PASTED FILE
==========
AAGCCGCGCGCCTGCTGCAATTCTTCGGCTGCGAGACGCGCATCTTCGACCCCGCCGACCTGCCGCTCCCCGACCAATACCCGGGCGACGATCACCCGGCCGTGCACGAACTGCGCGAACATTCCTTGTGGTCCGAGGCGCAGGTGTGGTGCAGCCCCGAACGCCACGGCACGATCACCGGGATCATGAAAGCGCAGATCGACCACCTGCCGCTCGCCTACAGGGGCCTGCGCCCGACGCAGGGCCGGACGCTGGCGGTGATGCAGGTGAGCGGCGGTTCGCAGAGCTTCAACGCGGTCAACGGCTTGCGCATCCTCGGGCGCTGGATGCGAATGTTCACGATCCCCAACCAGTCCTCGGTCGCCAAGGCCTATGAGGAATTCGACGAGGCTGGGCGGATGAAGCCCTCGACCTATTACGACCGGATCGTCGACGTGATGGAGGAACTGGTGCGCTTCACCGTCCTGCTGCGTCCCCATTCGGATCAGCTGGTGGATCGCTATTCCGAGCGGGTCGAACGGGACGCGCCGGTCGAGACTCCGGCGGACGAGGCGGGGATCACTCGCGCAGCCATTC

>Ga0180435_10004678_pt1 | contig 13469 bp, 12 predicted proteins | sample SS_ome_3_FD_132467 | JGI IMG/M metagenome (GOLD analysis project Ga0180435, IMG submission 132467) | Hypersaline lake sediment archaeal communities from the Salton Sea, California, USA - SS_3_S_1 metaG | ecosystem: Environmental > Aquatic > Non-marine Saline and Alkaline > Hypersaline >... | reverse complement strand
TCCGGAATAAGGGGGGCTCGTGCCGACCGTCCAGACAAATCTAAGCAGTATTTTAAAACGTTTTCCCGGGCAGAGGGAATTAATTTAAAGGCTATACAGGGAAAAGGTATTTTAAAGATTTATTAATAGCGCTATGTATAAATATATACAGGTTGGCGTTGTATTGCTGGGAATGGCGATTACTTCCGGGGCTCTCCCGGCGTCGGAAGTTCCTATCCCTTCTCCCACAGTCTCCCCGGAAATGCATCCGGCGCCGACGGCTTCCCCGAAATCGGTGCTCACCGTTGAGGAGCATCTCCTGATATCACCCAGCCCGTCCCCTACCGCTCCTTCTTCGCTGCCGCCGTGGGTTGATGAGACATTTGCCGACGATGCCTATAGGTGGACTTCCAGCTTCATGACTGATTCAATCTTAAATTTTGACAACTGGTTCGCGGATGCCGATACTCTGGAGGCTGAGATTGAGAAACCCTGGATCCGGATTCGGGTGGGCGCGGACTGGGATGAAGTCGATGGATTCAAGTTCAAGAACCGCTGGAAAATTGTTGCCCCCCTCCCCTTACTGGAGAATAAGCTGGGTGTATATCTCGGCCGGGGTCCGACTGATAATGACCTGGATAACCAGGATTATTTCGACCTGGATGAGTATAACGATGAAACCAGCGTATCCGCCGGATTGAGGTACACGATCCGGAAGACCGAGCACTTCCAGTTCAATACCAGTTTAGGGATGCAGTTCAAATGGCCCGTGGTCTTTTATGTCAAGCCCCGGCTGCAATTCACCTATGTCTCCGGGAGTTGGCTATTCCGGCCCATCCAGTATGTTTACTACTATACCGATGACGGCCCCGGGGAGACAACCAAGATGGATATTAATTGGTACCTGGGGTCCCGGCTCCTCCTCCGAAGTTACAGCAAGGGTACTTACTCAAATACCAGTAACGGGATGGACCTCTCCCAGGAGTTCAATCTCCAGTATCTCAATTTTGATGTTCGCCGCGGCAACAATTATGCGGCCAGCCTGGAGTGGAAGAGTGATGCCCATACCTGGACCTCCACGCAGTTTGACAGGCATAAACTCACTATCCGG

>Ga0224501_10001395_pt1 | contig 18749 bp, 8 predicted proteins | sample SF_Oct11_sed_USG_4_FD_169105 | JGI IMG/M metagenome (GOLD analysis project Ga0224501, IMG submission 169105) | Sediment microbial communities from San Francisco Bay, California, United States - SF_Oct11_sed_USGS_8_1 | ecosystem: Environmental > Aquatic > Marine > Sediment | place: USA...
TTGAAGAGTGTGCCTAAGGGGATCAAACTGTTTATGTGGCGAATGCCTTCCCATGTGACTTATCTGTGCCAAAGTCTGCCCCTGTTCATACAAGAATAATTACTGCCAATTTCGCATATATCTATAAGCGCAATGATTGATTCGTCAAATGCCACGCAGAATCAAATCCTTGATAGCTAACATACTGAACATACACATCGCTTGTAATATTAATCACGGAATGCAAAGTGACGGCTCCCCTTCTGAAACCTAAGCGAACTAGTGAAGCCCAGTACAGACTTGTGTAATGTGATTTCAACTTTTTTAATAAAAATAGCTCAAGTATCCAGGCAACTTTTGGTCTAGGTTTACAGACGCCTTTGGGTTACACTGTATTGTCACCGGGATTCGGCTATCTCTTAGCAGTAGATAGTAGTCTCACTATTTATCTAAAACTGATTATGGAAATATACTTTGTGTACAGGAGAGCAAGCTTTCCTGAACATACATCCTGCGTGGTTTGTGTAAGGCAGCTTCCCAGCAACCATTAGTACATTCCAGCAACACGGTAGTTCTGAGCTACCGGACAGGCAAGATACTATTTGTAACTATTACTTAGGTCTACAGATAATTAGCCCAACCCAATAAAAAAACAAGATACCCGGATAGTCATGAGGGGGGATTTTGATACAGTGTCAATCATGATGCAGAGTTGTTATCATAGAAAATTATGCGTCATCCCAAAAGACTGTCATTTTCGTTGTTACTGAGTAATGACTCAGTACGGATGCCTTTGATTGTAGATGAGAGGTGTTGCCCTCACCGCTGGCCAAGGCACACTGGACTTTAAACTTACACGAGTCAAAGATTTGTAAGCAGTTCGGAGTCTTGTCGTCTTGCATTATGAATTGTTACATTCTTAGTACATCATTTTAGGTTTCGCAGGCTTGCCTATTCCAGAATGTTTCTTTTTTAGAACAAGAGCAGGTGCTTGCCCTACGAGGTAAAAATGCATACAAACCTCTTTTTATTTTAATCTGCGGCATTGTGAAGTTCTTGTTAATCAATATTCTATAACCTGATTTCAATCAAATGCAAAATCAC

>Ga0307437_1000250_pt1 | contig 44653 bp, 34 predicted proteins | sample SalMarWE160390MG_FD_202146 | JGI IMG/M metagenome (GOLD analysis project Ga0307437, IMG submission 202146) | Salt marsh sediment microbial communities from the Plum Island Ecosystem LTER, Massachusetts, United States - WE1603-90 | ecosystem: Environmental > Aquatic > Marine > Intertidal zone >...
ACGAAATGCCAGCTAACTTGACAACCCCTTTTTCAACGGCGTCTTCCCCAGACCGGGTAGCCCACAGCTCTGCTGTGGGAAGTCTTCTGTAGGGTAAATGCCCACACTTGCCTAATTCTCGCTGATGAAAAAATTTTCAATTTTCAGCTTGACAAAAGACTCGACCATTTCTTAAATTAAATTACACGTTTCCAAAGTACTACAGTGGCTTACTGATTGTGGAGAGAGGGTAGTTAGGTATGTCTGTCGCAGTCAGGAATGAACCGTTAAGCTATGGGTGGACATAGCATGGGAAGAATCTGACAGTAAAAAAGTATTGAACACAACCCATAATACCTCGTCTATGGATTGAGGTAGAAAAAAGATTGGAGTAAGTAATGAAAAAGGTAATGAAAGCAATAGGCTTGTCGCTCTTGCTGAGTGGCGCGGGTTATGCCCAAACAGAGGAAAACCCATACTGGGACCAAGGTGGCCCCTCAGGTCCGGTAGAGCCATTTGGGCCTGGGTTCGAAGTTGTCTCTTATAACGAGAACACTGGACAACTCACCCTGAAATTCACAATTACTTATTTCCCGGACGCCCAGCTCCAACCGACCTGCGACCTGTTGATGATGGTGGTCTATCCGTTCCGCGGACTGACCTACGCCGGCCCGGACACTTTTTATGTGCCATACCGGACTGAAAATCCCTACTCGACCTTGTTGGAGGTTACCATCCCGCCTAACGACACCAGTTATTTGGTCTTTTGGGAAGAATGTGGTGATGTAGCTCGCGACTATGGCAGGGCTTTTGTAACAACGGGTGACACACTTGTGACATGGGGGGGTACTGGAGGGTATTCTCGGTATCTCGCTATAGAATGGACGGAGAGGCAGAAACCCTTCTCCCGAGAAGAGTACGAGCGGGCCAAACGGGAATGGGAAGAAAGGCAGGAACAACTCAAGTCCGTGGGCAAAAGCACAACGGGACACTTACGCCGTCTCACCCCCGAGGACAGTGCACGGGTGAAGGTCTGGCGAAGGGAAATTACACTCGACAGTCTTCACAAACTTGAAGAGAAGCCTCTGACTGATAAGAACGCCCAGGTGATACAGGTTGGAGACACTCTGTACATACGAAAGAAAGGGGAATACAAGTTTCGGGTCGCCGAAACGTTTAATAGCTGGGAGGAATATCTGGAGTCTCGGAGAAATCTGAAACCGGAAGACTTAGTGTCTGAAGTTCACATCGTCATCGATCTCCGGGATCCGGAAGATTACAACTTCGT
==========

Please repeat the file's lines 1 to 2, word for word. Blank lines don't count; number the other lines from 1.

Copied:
AAGCCGCGCGCCTGCTGCAATTCTTCGGCTGCGAGACGCGCATCTTCGACCCCGCCGACCTGCCGCTCCCCGACCAATACCCGGGCGACGATCACCCGGCCGTGCACGAACTGCGCGAACATTCCTTGTGGTCCGAGGCGCAGGTGTGGTGCAGCCCCGAACGCCACGGCACGATCACCGGGATCATGAAAGCGCAGATCGACCACCTGCCGCTCGCCTACAGGGGCCTGCGCCCGACGCAGGGCCGGACGCTGGCGGTGATGCAGGTGAGCGGCGGTTCGCAGAGCTTCAACGCGGTCAACGGCTTGCGCATCCTCGGGCGCTGGATGCGAATGTTCACGATCCCCAACCAGTCCTCGGTCGCCAAGGCCTATGAGGAATTCGACGAGGCTGGGCGGATGAAGCCCTCGACCTATTACGACCGGATCGTCGACGTGATGGAGGAACTGGTGCGCTTCACCGTCCTGCTGCGTCCCCATTCGGATCAGCTGGTGGATCGCTATTCCGAGCGGGTCGAACGGGACGCGCCGGTCGAGACTCCGGCGGACGAGGCGGGGATCACTCGCGCAGCCATTC

>Ga0180435_10004678_pt1 | contig 13469 bp, 12 predicted proteins | sample SS_ome_3_FD_132467 | JGI IMG/M metagenome (GOLD analysis project Ga0180435, IMG submission 132467) | Hypersaline lake sediment archaeal communities from the Salton Sea, California, USA - SS_3_S_1 metaG | ecosystem: Environmental > Aquatic > Non-marine Saline and Alkaline > Hypersaline >... | reverse complement strand